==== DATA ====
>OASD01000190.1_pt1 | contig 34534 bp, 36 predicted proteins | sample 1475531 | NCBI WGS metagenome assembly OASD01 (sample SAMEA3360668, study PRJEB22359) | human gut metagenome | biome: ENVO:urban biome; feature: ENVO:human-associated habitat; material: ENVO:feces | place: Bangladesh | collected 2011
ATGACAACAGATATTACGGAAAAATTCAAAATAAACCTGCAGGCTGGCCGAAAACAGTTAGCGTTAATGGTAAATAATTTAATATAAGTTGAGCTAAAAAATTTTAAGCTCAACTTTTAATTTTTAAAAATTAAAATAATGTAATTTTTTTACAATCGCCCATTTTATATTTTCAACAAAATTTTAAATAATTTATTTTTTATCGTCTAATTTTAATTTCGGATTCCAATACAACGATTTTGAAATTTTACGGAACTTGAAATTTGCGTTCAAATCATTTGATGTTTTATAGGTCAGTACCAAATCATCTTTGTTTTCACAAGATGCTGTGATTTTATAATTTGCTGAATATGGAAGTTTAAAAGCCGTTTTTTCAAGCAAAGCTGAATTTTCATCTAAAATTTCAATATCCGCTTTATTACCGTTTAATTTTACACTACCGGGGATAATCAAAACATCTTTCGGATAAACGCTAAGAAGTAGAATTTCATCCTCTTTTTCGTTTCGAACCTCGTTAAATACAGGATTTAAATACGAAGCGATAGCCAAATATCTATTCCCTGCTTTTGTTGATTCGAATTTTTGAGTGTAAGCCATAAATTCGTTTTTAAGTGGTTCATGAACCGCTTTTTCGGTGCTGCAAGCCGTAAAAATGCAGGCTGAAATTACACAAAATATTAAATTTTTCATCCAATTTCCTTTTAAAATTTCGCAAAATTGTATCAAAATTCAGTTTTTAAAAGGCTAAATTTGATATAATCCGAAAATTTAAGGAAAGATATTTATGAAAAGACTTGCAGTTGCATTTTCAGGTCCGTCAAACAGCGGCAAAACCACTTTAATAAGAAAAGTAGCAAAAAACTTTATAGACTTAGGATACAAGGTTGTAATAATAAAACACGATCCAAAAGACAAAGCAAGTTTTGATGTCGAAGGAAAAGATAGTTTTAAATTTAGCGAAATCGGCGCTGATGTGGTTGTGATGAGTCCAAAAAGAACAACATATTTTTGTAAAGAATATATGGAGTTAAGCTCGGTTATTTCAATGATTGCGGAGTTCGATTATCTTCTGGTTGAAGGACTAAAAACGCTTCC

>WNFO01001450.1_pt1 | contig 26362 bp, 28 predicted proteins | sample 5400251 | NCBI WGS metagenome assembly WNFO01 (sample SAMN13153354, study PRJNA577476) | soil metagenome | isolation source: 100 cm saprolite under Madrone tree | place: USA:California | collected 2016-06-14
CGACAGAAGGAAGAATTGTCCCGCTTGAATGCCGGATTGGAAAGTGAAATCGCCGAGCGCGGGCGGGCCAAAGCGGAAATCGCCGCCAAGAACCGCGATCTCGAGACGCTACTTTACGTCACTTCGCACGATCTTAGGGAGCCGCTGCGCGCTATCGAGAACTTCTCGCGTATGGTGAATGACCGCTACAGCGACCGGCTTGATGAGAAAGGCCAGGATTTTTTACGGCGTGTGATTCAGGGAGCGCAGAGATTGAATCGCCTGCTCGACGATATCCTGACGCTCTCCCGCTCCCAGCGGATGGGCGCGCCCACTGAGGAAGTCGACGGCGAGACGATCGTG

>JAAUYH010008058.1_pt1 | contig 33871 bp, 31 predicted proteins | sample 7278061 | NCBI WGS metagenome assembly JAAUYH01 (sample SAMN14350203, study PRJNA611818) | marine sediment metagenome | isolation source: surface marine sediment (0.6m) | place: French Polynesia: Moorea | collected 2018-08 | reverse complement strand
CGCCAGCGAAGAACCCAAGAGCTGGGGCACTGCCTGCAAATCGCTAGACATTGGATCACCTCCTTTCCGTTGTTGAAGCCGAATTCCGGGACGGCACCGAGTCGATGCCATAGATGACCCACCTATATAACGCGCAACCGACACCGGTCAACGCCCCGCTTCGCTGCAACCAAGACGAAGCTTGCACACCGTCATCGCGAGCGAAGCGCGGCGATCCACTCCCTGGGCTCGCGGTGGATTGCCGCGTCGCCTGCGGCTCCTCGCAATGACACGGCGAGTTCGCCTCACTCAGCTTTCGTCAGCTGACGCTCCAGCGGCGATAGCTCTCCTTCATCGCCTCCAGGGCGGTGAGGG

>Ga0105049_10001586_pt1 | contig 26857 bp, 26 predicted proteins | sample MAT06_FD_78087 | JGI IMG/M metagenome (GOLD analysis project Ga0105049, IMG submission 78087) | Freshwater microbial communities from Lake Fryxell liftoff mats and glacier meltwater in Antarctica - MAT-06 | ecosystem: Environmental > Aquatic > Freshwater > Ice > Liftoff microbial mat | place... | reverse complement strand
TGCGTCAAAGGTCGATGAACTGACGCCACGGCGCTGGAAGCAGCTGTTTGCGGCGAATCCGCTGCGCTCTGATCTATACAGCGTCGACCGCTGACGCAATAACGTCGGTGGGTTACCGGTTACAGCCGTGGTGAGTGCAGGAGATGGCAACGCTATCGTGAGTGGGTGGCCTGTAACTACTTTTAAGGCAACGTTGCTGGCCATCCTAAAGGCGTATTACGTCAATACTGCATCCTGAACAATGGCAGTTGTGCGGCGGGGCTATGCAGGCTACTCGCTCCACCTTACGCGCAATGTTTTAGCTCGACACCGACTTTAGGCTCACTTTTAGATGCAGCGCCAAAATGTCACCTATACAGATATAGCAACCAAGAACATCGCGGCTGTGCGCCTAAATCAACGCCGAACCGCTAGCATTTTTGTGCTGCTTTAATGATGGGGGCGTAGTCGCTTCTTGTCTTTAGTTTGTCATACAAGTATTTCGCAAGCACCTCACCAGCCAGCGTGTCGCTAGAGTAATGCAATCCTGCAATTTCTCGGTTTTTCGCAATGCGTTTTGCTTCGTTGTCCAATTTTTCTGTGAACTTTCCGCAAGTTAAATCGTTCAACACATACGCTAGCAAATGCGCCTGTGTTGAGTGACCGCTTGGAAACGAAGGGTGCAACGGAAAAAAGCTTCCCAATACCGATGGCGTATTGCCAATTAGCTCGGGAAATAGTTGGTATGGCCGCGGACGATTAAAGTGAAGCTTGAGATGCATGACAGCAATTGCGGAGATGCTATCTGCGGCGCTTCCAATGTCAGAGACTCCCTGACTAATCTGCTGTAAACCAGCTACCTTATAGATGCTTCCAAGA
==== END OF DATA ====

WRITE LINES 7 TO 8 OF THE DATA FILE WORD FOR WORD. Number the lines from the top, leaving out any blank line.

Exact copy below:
>Ga0105049_10001586_pt1 | contig 26857 bp, 26 predicted proteins | sample MAT06_FD_78087 | JGI IMG/M metagenome (GOLD analysis project Ga0105049, IMG submission 78087) | Freshwater microbial communities from Lake Fryxell liftoff mats and glacier meltwater in Antarctica - MAT-06 | ecosystem: Environmental > Aquatic > Freshwater > Ice > Liftoff microbial mat | place... | reverse complement strand
TGCGTCAAAGGTCGATGAACTGACGCCACGGCGCTGGAAGCAGCTGTTTGCGGCGAATCCGCTGCGCTCTGATCTATACAGCGTCGACCGCTGACGCAATAACGTCGGTGGGTTACCGGTTACAGCCGTGGTGAGTGCAGGAGATGGCAACGCTATCGTGAGTGGGTGGCCTGTAACTACTTTTAAGGCAACGTTGCTGGCCATCCTAAAGGCGTATTACGTCAATACTGCATCCTGAACAATGGCAGTTGTGCGGCGGGGCTATGCAGGCTACTCGCTCCACCTTACGCGCAATGTTTTAGCTCGACACCGACTTTAGGCTCACTTTTAGATGCAGCGCCAAAATGTCACCTATACAGATATAGCAACCAAGAACATCGCGGCTGTGCGCCTAAATCAACGCCGAACCGCTAGCATTTTTGTGCTGCTTTAATGATGGGGGCGTAGTCGCTTCTTGTCTTTAGTTTGTCATACAAGTATTTCGCAAGCACCTCACCAGCCAGCGTGTCGCTAGAGTAATGCAATCCTGCAATTTCTCGGTTTTTCGCAATGCGTTTTGCTTCGTTGTCCAATTTTTCTGTGAACTTTCCGCAAGTTAAATCGTTCAACACATACGCTAGCAAATGCGCCTGTGTTGAGTGACCGCTTGGAAACGAAGGGTGCAACGGAAAAAAGCTTCCCAATACCGATGGCGTATTGCCAATTAGCTCGGGAAATAGTTGGTATGGCCGCGGACGATTAAAGTGAAGCTTGAGATGCATGACAGCAATTGCGGAGATGCTATCTGCGGCGCTTCCAATGTCAGAGACTCCCTGACTAATCTGCTGTAAACCAGCTACCTTATAGATGCTTCCAAGA